Yet, it was not always so. The Daily Observer was once the standard-bearer of independent journalism in the Gambia. Launched in 1992 by Liberian editor Kenneth Best, the Observer was Gambia’s first daily newspaper and was once its largest circulation publication. Best, who arrived in Gambia as a refugee following the burning of the offices of his original Liberian Observer during civil war in Liberia, told CPJ the paper started with a circulation of 3,000 and peaked with a certain July 1994 edition that sold up to 30,000 copies. “‘Army coup in Gambia’ was the headline,” he recalled. “It was the first successful coup, and we told the whole story. We interviewed all the five lieutenants who staged coups.”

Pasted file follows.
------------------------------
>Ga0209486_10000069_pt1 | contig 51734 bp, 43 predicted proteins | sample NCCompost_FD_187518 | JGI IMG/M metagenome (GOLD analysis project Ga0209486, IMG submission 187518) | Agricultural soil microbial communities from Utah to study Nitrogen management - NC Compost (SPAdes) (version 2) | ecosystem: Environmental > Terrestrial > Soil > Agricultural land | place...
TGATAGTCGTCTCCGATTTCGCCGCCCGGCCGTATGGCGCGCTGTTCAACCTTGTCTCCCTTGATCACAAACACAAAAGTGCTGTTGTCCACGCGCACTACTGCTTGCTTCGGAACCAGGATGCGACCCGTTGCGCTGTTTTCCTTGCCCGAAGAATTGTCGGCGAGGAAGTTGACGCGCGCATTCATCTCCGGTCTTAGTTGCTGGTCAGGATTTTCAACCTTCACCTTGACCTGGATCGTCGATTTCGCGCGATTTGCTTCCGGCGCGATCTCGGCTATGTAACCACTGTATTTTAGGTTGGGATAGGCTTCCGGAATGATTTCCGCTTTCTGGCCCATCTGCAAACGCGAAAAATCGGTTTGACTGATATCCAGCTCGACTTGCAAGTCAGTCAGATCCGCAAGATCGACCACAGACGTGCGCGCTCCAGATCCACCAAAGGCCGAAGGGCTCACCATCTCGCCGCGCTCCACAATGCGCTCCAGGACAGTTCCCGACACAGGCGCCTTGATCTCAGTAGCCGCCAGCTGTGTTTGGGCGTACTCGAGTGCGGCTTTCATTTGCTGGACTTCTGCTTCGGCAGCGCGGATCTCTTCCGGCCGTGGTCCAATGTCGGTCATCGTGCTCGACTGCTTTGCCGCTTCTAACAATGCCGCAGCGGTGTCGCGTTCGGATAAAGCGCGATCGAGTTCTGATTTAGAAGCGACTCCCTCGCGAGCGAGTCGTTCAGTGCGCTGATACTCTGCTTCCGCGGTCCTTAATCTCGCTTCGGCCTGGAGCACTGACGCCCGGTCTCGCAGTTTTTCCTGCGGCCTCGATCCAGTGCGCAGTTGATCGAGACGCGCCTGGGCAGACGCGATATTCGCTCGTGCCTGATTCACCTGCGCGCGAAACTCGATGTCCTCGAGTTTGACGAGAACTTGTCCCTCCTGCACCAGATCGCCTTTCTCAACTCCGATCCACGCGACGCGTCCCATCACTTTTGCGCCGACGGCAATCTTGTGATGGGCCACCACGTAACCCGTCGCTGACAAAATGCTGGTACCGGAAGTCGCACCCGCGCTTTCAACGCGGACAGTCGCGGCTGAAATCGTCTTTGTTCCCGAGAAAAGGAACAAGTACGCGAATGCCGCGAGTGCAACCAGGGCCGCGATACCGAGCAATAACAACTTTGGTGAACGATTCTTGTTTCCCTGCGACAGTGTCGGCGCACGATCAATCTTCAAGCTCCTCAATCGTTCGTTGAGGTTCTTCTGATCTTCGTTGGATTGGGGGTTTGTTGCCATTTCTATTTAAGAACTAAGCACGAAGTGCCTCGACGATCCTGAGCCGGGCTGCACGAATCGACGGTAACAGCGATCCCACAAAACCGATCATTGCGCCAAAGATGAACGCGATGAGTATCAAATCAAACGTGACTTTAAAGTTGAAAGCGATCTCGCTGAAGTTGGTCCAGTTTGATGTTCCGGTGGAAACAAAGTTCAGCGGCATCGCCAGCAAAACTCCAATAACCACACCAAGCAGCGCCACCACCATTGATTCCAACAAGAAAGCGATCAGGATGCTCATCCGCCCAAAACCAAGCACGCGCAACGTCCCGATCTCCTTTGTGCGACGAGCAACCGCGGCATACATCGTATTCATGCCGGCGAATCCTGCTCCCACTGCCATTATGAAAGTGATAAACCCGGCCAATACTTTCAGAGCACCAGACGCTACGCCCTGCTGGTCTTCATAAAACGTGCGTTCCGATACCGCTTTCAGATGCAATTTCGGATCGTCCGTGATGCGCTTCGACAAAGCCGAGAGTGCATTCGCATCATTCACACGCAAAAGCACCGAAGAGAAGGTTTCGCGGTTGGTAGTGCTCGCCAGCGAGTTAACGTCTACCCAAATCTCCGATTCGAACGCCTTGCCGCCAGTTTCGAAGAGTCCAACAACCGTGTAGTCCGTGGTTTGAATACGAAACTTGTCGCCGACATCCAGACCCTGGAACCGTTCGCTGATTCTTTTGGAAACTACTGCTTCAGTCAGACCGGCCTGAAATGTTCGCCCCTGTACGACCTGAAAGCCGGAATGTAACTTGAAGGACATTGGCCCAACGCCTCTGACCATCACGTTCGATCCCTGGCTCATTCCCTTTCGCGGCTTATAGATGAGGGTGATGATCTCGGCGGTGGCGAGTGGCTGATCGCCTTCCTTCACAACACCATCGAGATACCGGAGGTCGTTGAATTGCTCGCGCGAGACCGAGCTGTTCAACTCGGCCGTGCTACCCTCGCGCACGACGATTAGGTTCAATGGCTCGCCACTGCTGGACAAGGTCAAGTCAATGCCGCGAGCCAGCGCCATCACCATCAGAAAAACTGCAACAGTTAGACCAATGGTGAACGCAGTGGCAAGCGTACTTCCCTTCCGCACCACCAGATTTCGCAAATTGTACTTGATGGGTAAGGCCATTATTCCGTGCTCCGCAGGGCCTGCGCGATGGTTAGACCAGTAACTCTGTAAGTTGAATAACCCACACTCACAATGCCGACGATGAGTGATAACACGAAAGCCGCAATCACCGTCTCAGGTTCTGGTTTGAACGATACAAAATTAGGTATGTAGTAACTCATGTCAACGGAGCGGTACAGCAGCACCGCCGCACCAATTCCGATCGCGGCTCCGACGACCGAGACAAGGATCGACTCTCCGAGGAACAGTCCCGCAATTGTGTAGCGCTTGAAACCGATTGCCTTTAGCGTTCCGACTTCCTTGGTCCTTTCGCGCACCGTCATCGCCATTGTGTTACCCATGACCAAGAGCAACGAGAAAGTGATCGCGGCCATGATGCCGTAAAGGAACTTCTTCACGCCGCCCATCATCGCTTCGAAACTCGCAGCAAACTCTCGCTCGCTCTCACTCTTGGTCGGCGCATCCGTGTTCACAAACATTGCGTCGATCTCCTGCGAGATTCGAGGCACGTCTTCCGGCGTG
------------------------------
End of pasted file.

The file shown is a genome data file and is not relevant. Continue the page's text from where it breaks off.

One of those lieutenants was then known simply as Yahya Jammeh. “We sold 10,000 copies in 15 minutes,” Best said. However, as Observer began scrutinizing the junta’s handling of transition to civilian rule, the newspaper became a target of government repression. Barely three months after taking office, Jammeh’s junta deported Best, who later sold the Observer to private businessman Amadou Samba.
That the handful of Gambian private newspapers has not challenged Jammeh’s questionable award claims is indicative of the chill of self-censorship that has fallen on continental Africa’s smallest republic. This is the result of years of repression, including a series of unsolved arson attacks on media outlets, the unsolved assassination of leading editor Deyda Hydara, ongoing arrests and Jammeh’s periodic threats to the media.